contrary to your beliefs is offensive and unrighteous.
The Scientist:As someone mentioned to you some time ago in these
discussion boards, your answer has probably come in the form of a dear angel
(your wife). Maybe you can ask her how she gained, and recognized, an answer to
the truthfulness of the Book of Mormon again? If you "dearly and deeply want
to know the truth of this book and Church" maybe it will be worthwhile to
ask her again?
Michigander:How does your denomination view Sidney Rigdon, or what
importance does he have in your church's history? Also, I
believe your denomination does not accept any sections of the Doctrine &
Covenants as scripture, but I am curious on what your denomination's view
is on the relation between Sidney Rigdon and what is recorded in D&C 76?
D&C 76 is where both Joseph Smith and Sidney Rigdon were visited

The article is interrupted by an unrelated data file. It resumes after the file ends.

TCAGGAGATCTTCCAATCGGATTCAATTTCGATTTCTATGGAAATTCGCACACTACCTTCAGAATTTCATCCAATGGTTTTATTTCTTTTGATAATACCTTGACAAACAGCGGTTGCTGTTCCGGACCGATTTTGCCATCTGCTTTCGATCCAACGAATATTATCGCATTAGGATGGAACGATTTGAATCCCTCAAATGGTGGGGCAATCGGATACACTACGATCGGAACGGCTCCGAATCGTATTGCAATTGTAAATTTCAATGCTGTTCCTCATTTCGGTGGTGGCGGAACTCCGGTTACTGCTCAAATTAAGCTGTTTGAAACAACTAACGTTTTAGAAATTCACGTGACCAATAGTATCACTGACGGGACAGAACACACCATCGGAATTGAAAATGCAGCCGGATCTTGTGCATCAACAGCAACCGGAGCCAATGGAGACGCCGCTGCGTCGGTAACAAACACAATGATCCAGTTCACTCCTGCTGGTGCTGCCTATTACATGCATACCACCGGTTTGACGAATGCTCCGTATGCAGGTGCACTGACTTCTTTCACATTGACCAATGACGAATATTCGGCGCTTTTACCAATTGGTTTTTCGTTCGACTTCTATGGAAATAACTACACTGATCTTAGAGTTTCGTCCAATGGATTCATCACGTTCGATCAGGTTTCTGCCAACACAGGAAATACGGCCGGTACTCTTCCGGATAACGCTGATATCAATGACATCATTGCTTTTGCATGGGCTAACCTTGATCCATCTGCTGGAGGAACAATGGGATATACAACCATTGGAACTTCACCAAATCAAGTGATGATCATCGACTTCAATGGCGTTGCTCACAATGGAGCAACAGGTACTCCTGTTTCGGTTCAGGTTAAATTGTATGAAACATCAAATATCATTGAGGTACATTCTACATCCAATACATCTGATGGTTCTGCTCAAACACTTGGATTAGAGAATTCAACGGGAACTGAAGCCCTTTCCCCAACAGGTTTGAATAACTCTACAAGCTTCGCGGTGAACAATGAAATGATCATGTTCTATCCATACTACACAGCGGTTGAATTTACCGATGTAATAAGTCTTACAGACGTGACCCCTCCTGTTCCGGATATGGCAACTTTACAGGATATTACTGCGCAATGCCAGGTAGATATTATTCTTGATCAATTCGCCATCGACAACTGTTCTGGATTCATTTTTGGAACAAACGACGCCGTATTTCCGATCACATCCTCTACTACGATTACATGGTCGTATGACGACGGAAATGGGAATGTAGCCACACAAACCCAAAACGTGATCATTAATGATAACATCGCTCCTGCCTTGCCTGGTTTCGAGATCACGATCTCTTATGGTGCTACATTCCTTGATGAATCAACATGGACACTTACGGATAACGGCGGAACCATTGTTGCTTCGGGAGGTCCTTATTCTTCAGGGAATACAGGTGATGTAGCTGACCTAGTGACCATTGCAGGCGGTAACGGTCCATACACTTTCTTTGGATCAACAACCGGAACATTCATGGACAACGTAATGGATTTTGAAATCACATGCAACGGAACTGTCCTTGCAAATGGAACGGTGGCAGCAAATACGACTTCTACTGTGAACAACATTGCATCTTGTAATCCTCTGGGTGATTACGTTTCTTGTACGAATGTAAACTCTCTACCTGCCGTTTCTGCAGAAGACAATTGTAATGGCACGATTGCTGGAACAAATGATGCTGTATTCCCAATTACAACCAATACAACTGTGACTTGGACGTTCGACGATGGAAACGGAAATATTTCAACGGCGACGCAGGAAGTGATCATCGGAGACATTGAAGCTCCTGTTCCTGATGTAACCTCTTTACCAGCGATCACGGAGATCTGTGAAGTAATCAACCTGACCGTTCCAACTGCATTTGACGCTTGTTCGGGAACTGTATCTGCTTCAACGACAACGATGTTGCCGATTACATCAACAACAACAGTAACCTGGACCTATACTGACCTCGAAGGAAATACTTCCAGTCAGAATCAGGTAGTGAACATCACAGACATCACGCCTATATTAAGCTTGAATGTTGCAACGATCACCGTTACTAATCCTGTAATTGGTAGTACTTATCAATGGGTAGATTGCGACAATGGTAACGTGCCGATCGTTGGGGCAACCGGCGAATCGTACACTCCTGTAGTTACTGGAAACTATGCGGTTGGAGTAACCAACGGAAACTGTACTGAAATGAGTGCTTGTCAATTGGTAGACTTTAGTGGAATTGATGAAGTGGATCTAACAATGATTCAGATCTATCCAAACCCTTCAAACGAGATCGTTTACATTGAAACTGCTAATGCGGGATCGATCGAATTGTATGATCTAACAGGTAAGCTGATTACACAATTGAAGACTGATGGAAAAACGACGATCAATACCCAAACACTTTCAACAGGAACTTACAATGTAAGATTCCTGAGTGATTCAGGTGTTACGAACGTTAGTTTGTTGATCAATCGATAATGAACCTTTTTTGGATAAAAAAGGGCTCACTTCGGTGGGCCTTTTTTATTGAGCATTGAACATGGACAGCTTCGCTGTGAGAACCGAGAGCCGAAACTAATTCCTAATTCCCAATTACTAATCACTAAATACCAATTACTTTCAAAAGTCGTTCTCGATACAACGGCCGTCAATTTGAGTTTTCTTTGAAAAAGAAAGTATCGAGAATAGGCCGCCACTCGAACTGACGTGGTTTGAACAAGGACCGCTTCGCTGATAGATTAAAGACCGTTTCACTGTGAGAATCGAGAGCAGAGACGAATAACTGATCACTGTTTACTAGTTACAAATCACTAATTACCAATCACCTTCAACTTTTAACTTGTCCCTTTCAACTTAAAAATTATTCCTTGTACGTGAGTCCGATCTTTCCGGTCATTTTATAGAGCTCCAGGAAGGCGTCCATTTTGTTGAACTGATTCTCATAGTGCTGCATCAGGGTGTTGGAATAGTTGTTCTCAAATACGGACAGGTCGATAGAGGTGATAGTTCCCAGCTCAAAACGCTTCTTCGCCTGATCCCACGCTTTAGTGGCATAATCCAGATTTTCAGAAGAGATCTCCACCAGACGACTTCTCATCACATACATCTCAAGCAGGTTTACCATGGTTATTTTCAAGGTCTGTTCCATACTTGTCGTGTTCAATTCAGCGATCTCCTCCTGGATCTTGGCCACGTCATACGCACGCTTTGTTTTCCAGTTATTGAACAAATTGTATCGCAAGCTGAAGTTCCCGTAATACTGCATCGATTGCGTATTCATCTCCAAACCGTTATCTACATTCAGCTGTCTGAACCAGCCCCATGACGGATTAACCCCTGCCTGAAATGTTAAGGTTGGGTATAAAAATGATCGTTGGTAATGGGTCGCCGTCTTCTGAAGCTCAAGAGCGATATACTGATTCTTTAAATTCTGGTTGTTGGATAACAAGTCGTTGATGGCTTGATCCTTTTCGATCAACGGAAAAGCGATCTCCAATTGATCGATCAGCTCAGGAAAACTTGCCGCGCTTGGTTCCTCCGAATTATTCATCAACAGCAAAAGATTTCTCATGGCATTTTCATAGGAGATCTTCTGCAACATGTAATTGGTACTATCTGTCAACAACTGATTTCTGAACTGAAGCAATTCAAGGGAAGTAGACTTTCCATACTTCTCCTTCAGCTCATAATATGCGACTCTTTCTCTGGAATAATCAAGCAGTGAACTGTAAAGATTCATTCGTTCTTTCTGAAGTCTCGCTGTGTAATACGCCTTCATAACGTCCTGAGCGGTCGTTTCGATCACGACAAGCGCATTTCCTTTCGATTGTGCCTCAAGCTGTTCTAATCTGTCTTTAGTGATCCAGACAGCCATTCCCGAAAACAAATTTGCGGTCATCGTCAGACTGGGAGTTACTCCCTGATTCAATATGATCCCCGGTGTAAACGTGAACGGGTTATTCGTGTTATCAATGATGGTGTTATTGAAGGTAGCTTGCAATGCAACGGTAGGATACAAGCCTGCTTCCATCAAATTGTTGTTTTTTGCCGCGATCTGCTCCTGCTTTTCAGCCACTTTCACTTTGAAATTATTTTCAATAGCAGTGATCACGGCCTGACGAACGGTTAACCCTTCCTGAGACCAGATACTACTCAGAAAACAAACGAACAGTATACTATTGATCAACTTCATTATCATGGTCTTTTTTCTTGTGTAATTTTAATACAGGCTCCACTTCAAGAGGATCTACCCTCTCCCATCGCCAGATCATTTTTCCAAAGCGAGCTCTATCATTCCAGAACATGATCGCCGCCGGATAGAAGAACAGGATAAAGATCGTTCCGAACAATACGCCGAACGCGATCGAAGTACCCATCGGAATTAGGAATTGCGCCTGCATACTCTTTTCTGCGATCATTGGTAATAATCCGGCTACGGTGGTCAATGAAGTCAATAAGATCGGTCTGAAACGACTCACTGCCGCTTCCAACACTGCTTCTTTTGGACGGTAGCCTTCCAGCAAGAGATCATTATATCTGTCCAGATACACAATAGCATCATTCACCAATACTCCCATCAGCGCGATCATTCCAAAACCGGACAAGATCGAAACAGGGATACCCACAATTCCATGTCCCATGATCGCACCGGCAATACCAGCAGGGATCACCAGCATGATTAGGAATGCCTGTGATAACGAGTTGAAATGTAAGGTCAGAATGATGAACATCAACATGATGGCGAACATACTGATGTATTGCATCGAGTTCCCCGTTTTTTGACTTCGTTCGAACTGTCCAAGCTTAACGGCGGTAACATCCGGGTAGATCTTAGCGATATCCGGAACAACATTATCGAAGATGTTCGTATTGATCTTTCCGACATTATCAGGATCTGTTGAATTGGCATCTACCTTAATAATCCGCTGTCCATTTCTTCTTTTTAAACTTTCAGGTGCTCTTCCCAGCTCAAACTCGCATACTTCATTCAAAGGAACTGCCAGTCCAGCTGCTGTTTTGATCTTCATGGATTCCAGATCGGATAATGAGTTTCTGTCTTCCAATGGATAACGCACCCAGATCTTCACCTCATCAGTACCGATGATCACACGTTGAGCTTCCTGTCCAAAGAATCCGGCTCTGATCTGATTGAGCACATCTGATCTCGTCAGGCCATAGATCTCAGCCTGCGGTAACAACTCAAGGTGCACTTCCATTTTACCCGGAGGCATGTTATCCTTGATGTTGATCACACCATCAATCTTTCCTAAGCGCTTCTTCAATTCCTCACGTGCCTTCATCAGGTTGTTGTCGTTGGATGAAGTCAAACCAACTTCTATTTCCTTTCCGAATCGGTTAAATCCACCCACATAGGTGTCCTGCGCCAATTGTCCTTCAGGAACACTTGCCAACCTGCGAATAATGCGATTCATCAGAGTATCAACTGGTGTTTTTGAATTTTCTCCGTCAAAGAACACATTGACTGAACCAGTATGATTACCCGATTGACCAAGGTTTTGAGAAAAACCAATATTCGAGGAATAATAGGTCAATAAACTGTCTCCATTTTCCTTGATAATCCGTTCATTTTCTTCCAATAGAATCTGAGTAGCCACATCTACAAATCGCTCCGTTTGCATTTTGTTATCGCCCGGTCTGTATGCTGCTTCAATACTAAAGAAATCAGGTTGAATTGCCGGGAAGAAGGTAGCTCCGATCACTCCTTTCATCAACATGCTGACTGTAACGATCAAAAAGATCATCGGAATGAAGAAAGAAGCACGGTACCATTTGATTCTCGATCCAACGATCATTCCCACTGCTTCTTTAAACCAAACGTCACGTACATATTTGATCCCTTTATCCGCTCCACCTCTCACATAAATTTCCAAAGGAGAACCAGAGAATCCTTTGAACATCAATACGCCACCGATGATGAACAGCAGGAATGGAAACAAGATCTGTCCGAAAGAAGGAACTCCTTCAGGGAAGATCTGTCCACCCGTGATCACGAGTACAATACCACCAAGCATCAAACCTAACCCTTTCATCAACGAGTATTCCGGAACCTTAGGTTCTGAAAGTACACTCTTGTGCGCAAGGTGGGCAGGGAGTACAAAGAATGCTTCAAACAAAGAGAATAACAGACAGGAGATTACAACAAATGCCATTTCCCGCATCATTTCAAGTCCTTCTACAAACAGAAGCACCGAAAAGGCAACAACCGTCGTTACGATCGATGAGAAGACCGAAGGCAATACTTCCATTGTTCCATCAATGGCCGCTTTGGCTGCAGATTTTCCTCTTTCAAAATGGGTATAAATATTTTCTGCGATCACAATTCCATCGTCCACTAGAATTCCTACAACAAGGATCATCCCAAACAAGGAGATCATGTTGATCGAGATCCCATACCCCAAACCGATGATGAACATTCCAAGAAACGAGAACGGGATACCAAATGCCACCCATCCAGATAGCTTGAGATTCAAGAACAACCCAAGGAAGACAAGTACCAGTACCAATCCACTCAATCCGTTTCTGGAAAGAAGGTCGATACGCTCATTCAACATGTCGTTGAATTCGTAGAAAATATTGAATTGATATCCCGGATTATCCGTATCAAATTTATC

by the resurrected Jesus Christ. It is also when they both learned more about
the degrees of glory in the afterlife and many other things.What
does your denomination say about this experience Sidney Rigdon had? Any idea why
D&C 76 isn't accepted as scripture if your denomination believes Sidney
Rigdon had this divine experience? If I made any wrong assumptions
about your church, please correct me. Thanks.
1.96 Standard Deviations:Thank you for your very thoughtful
questions. We only accept D&C 87 in the total D&C volume as a true
revelation of JS. I'll try to provide brief answers to your other